Compared to the first two places mentioned, Ginkakuji has an admission fee of 500 yen. Just like the Kyoto Imperial Palace, visiting the interior is restricted; you can only tour around the villa where the silver pavilion is which houses a statue of Kannon (goddess of mercy). There are also temple buildings like the Togudo that you can explore, beautiful, well-kept gardens like the sand garden, and the moss garden around the villa.
※ City of Kyoto and Kyoto City Tourism Association, "Ginkaku-ji Temple(The Silver Pavilion)"
Gion, also known for Gion Matsuri, is a district in Kyoto known for its Geisha. Geisha are Japanese women that perform the ancient way of Japanese singing and dancing. In this district, you can find a famous corner known as "Gion Corner," where most tourists watch geishas perform. It has an admission fee of 3,150 yen, but you can get a discount if you have an online coupon. There are only two shows (Geisha performance) available per day, so make sure to make reservations. The district is also filled with restaurants, teahouses, and scenic areas where one can enjoy dining, tea-sipping, and sightseeing. Also, the district has different shrines and temples that you can explore in addition to geisha performances.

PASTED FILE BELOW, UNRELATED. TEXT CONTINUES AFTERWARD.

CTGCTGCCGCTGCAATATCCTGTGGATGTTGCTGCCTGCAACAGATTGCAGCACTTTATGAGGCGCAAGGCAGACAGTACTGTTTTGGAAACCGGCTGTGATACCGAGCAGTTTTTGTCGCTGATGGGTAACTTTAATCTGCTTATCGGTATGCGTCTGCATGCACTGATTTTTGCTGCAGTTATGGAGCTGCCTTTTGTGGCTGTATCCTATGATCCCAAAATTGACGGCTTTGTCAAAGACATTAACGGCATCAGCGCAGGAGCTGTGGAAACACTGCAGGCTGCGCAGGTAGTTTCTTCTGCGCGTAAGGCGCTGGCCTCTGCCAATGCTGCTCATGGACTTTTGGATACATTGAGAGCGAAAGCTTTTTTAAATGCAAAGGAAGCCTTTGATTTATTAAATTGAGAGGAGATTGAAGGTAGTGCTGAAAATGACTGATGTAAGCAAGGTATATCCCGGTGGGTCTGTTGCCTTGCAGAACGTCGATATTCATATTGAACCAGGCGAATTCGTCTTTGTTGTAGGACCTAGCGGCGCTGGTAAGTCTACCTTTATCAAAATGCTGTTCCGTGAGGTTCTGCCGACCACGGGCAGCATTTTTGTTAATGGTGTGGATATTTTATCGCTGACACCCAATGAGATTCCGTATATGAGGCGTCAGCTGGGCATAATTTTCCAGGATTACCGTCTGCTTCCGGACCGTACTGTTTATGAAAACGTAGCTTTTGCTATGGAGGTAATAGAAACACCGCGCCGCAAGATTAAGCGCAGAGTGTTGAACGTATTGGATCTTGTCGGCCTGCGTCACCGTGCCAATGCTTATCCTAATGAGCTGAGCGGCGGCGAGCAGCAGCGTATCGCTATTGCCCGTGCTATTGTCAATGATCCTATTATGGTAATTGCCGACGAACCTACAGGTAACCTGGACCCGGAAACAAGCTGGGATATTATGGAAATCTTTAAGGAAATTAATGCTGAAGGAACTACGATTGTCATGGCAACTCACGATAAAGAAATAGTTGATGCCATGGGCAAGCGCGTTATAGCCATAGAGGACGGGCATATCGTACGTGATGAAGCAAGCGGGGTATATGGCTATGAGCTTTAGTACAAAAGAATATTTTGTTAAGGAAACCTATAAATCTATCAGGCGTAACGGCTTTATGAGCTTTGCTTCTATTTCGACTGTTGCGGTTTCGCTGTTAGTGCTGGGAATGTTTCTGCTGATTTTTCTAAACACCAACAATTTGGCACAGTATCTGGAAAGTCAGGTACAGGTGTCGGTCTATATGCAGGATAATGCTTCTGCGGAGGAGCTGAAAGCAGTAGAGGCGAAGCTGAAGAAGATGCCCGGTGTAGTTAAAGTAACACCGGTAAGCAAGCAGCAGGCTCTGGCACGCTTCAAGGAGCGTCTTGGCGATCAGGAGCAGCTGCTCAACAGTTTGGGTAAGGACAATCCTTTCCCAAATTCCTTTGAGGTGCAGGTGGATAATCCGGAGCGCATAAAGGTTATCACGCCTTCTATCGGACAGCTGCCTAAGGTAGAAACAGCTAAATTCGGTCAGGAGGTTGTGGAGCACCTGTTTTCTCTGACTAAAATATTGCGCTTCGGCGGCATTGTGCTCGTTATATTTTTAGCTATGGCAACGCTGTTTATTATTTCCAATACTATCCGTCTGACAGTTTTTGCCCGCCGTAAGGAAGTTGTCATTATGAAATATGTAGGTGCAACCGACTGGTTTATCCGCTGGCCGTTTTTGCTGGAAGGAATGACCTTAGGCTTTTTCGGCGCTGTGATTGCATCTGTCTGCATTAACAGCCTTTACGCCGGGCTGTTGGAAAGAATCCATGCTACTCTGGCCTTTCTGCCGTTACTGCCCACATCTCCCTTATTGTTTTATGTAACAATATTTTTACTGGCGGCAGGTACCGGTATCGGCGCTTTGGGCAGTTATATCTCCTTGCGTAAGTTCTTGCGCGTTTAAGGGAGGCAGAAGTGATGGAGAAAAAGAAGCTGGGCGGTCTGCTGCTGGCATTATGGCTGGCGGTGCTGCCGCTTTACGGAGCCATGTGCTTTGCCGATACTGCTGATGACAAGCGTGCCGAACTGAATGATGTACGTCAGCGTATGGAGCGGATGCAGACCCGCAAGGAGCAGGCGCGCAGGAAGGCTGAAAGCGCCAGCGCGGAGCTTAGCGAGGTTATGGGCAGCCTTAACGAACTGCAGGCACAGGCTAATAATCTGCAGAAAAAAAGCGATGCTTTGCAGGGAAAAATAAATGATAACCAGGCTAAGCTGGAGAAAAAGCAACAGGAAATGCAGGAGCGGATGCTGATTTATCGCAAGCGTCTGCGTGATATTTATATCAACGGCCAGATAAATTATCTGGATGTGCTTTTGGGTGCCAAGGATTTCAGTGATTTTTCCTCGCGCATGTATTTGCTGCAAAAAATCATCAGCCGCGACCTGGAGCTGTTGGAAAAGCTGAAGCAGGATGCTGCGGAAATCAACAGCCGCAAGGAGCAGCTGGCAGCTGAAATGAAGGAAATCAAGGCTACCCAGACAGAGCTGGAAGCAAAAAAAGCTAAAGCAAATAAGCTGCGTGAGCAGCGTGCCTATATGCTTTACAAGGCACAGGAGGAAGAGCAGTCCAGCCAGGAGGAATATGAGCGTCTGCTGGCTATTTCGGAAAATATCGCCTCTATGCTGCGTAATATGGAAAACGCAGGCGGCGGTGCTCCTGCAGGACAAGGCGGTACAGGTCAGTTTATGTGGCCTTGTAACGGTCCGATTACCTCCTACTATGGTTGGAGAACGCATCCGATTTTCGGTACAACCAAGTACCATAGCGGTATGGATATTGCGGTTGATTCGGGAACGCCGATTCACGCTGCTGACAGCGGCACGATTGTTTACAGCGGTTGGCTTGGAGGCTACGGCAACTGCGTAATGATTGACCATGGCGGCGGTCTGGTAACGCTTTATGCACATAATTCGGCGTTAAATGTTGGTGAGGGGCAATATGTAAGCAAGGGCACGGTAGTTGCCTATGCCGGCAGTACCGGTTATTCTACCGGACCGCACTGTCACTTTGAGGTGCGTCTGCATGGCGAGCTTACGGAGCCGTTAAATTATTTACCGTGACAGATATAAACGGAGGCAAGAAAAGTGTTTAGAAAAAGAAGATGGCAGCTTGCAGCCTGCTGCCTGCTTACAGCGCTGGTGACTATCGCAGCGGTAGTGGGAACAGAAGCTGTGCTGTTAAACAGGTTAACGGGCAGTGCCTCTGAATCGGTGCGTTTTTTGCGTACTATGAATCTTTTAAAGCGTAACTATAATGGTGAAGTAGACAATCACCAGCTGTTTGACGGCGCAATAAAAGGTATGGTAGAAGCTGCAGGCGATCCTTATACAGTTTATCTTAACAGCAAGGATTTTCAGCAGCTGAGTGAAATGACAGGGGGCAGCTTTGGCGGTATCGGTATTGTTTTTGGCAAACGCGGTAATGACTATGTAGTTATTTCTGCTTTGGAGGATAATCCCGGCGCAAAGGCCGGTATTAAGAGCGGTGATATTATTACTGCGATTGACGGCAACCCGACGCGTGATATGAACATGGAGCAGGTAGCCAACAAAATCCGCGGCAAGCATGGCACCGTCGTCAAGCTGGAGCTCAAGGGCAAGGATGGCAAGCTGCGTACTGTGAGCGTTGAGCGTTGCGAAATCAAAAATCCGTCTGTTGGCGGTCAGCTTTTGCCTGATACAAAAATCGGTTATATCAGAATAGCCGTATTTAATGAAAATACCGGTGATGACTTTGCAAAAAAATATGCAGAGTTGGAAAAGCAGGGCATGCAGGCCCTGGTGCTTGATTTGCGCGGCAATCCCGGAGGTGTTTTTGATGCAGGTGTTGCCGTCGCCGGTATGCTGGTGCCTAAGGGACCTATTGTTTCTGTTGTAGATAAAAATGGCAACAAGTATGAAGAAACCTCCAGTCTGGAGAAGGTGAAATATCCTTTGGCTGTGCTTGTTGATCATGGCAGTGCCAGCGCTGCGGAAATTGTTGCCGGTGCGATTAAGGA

※ Gion Corner - Kyoto Gion Yasaka Hall, "Gion Corner's Programs"
There are a lot of other historical and heritage sites, shrines, and tourist spots found in Kyoto that you would surely want to explore like the Nijo Castle, Kinkakuji Golden Pavilion, and the Kyoto National Museum. It will definitely take a long time to get the full feel of Kyoto so it’s no wonder that people visit this city multiple times and always have new places to go.
There is nothing quite like wearing the kimono, the traditional garment of Japan, and walking the streets of Kyoto, the cultural capital. For those who wish to do so, there are many shops in Japan offering that experience! Or you can choose a yukata in the summer and participate in a festival!
But how about taking it a step further? How about becoming trained in the ways of historical and cultural figures of Japanese society?
Samurai are Japanese warriors that yield Japanese swords called the katana. If you want to experience authentic samurai for a day, you can always go to Kyoto's different samurai academies. These academies allow their students, under the guidance of an expert samurai instructor, to learn how to properly handle a katana and put on their armor. People can also sit back and relax while watching a show where samurais and ninjas spar and compete. By the way, learning the ways of the ninja is also another option in Kyoto as well!